Home Tech Amazon Under Fire for Allegedly Deceiving Prime Customers

Amazon Under Fire for Allegedly Deceiving Prime Customers


FTC Files Lawsuit Against Amazon Over Alleged Deceptive Tactics Targeting Prime Customers

The Federal Trade Commission (FTC) has taken legal action against Amazon, accusing the company of engaging in deceptive practices to enroll customers into automatically renewing Prime subscriptions and creating obstacles for cancellation. In a lawsuit filed in federal court in Seattle, the FTC claimed that Amazon utilized “manipulative” website designs to coerce customers into agreeing to Prime enrollment during the purchase process. The agency also alleged that Amazon implemented a cumbersome and complex cancellation procedure, referred to internally as “Iliad,” making it arduous for users to opt out of the subscription. While Amazon denied the charges, stating they were baseless, the FTC contended that these tactics violated consumer protection laws. With over 200 million global subscribers, Prime offers various benefits, including shipping perks and streaming services, at a cost of $139 annually or $14.99 monthly in the US and £95 per year in the UK.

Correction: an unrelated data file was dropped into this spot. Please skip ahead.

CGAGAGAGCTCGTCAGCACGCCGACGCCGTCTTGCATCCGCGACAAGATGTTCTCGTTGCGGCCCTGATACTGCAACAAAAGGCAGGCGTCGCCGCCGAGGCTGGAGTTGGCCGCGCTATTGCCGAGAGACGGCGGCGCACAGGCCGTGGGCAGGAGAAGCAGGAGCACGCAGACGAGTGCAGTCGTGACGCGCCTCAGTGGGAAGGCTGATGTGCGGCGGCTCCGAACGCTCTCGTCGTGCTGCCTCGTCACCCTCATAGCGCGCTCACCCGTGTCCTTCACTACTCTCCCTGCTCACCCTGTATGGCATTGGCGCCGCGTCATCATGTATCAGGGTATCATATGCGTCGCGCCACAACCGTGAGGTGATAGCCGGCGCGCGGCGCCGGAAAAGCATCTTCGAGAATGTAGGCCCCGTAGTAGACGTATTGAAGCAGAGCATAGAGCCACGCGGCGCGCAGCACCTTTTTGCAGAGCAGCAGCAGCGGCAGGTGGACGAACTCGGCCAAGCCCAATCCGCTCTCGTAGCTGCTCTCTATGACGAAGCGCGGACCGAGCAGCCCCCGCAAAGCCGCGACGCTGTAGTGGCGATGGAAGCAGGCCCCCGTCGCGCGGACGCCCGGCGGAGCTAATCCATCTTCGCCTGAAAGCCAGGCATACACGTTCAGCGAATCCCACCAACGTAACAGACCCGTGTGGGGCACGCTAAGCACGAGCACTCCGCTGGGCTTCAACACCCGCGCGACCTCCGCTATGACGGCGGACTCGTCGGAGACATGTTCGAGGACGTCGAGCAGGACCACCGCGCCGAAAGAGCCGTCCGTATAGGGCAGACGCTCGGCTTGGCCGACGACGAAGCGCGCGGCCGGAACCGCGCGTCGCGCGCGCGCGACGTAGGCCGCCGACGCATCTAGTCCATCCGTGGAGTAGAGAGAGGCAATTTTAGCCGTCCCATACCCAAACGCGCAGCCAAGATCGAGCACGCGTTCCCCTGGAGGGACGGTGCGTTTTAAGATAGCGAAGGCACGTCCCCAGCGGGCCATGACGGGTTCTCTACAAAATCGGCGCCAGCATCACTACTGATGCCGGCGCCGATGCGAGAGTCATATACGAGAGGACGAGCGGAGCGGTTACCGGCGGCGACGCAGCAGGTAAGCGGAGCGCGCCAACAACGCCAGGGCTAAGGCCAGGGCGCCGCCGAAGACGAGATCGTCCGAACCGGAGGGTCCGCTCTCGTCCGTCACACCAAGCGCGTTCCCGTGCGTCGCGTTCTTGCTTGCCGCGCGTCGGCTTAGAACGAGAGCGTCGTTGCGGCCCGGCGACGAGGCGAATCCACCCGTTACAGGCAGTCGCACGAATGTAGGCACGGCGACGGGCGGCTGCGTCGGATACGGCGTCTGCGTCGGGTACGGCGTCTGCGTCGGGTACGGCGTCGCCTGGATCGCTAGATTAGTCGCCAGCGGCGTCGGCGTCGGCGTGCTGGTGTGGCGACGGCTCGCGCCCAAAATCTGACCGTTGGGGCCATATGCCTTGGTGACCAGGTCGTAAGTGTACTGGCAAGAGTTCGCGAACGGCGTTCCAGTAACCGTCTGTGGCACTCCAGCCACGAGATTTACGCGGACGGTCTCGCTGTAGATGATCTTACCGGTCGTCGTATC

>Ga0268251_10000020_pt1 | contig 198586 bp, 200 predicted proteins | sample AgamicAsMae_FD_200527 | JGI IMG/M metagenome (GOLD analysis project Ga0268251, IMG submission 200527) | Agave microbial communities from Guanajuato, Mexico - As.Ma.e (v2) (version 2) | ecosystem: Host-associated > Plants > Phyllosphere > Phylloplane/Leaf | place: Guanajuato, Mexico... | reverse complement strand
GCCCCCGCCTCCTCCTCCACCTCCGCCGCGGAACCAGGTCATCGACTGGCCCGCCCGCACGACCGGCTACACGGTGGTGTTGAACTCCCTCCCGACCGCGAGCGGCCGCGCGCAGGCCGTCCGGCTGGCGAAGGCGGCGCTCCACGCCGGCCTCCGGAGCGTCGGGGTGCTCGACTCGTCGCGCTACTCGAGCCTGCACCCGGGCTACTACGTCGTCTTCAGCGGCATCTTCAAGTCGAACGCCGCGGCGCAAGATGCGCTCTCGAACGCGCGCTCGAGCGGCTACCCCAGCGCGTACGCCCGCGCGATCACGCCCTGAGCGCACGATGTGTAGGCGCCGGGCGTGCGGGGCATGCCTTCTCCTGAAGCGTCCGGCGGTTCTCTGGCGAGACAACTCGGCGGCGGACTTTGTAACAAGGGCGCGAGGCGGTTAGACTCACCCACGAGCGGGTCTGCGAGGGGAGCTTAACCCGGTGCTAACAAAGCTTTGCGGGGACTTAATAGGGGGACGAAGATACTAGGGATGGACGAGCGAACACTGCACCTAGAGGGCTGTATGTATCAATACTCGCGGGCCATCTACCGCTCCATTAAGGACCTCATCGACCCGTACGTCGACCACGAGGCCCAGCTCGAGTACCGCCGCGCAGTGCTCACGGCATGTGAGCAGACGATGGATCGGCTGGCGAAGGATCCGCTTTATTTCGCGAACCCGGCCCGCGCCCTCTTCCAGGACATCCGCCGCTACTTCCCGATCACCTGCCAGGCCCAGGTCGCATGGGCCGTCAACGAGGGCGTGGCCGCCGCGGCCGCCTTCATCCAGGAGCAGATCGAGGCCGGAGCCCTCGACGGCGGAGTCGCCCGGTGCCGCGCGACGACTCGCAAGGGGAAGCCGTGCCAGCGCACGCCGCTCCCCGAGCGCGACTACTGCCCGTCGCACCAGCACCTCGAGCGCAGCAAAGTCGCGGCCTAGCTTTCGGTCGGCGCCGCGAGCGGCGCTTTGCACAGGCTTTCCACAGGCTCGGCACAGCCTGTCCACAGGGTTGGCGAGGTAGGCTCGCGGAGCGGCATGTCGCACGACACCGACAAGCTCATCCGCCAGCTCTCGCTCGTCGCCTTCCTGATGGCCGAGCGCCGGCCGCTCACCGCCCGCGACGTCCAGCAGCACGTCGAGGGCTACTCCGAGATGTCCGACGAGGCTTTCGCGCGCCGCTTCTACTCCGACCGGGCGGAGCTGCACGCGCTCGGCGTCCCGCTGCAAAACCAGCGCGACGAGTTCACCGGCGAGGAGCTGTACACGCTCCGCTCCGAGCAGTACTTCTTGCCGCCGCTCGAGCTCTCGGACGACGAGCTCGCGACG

The FTC’s lawsuit aims to secure a court order mandating changes in Amazon’s practices and seeks financial penalties of an undisclosed amount. FTC Chair Lina Khan condemned Amazon for allegedly trapping and tricking users into recurring subscriptions without their consent, leading to significant financial burdens. The agency has consistently warned against the use of “dark patterns” by online companies to manipulate customers. The FTC had been investigating Amazon’s Prime program since 2021 and accused the company of obstructing the probe by delaying document deliveries. Analyst Evelyn Mitchell-Wolf noted that the FTC’s actions against Amazon serve as a deterrent to other companies, as many tend to make account cancellation more challenging than account creation.

Related Articles

This website uses cookies to improve your experience. We'll assume you're ok with this, but you can opt-out if you wish. Accept Read More